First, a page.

•  You recognize that special glow in the night as another hotbed of tango erupts in the distance.
  •  Friends and family automatically assume that you want tangorelated birthday gifts.
  •  Your dancing shoes always look wellused.
  •  You can’t resist dancing a few tango steps whenever you cross a wooden floor.
  •  You find that you sandwich feet far more often than shake hands.
  •  You find that dancers drawn to tango are the most interesting passionate people you know.
  •  You draw satisfaction every time you break someone’s Hollywood misconception of the dance.
  • When you go to a conference, you plan your trip around local tango events.
  • The first thing you do when you buy a new cd is skip through each song to evaluate its tango potential.
  • You keep a portable stereo and an iPod full of tango music in your car.
  • You choose your bars based on how much they mind you bringing in your own music and clearing tables out of the way.
  • You’ll pay money to attend a regular ballroom dance just on the offchance that they’ll play a tango.
  • You dance with spare chairs in the middle of the room.
  • You gancho your way out of the door.
  • You look at random people in the street and try to evaluate their tango abilities.
  • You look at dresses and skirts as “good” or “not good”, according to how good and practical they would look on you, while you dance.
  • In the supermarket you hide yourself behind the trolley and practice forward steps. Now and then you have to check the price of the product you don’t need two meters behind your back to also practice the reverse.
  • The first thing you do when you buy a new cd is skip through each song to evaluate its tango potential.

Asking a Man to Dance

For those of you who are just arriving at the party…or even if you’ve been dancing a while…or if you’ve come to the party from another dance, the question usually comes up, “How do you ask a man to dance in Tango ?”. In Ballroom, or Salsa, you just ask. Tango is another, seemingly, confusing ball of wax entirely! How do you? Well, that’s what this guide is all about, a safe, and tango correct way of going about the process that offends no one, and furthermore actually helps you to dance more frequently!
Let’s get a few things out of the way, almost immediately….
1.) There is nothing wrong with asking a man to dance, in the United States. Everywhere else, it’s a little different. However, ladies you must understand that doing so anywhere will not get you the desired results that you’re looking for. The reason is because so many of the leaders adhere to one of several codigos (codes of the dance). So for that reason, TRY NOT TO VERBALLY ASK A MAN TO DANCE (there is an exception to this rule)! Otherwise, I swear to sunny jesus, you’re going to sit all night long. You will be punished, and you will not dance again. I am not kidding. There are some men that take it upon themselves to be somewhat catty about your dancing future. At the same time, there are some men that actually appreciate a women when she asks, however those are few and far between. So if in doubt, just don’t! Again there is an exception! Me, personally I like it when a woman asks me, so go right ahead…however be prepared to be rejected, if I’m tired or not feelin’ the love right then.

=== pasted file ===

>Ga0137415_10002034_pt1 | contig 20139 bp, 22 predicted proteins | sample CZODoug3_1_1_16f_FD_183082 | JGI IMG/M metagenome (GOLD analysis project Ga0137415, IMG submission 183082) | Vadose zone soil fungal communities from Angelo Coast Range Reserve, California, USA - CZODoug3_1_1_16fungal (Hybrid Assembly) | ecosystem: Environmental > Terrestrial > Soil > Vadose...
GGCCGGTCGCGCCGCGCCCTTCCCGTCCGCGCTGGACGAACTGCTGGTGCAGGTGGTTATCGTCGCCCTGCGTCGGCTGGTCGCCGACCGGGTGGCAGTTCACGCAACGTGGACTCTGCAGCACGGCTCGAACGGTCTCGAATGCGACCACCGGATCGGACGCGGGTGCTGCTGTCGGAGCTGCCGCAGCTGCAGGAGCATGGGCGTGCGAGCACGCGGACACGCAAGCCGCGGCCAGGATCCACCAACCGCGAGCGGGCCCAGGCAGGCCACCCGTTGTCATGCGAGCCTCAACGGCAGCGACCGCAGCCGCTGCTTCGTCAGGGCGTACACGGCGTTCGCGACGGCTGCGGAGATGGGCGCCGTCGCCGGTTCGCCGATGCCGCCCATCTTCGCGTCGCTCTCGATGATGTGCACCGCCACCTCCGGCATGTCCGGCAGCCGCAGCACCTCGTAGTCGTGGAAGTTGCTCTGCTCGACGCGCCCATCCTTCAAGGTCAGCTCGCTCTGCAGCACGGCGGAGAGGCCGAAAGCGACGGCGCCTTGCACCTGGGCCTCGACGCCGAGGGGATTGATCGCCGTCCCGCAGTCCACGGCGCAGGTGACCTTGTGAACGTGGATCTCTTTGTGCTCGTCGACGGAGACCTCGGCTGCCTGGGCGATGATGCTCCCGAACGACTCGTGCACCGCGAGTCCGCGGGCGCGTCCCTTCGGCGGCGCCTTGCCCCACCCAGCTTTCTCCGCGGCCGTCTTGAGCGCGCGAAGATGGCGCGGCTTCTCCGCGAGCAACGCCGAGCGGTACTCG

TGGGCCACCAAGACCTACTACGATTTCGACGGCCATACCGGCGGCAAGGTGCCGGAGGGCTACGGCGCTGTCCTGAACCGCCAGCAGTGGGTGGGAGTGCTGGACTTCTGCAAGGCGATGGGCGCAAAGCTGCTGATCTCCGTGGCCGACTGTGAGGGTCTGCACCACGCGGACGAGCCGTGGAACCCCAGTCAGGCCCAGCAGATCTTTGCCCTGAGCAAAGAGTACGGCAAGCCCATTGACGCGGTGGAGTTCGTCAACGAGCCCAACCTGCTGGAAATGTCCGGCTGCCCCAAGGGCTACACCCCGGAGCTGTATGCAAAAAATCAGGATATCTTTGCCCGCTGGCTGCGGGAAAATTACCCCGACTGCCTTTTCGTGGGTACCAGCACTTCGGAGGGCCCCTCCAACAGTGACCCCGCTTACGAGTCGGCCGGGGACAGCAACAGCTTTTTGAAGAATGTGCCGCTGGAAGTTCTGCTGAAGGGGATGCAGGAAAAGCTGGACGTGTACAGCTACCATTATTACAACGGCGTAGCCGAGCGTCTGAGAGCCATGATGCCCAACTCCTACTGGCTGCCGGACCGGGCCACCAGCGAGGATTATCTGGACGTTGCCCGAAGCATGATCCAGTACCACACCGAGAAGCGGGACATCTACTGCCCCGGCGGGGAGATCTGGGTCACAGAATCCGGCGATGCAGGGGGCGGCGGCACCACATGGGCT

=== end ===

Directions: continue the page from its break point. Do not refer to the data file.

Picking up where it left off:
2.) A woman’s role in the dance has traditionally been to be the ‘follower’, and while I detest the use of this word…’Submissive’.  In any other dance, especially in the United States, she’s trained to be an active participant–this is not so in tango. It wasn’t until very recently, and we’re talking up until about 20 years ago and even that’s a stretch, that the dance has started to relax some of its codigos, but this one, unfortunately or fortunately (depending on your point of view) is not going away any time soon.
3.) Understand that while you are asking someone to dance, or wanting to dance with someone, they are NOT obligated to accept your dance. As a matter of fact, the better the lead, the less inclined he is to dance with you. And while you may not understand this now, you will later. The fact is that tango requires that the dancing pair be very skilled in a variety of areas, not the least of which is body kinesthetics, the vocabulary of the dance, the vocabulary of a particular style or ‘flavor’ of the dance, the music!!!!, and a host of other factors like for example, a deftness of touch that far exceeds what you believe possible, a level of kinesthetic movement that is far more subtle than you will ever experience in any other dance, and a level of technique and attention to detail that is absolutely insane on the surface. Having said that…the truth is that you are painful to dance with right now. It doesn’t matter how pretty you are, and/or what you are wearing, and those nice ‘tango’ shoes that you just bought are virtually worthless! This is not to put you in your place, or to make you feel bad about yourself, or to elevate the leaders in the room to god like status, their egos are big enough as it is. Most followers, unless they’ve led, will not understand what it takes to lead, conversely most leaders do not understand what it means to follow. I do. I am socially trained to dance both parts, and do quite frequently! I’ll give you an example of what I mean by ‘painful’: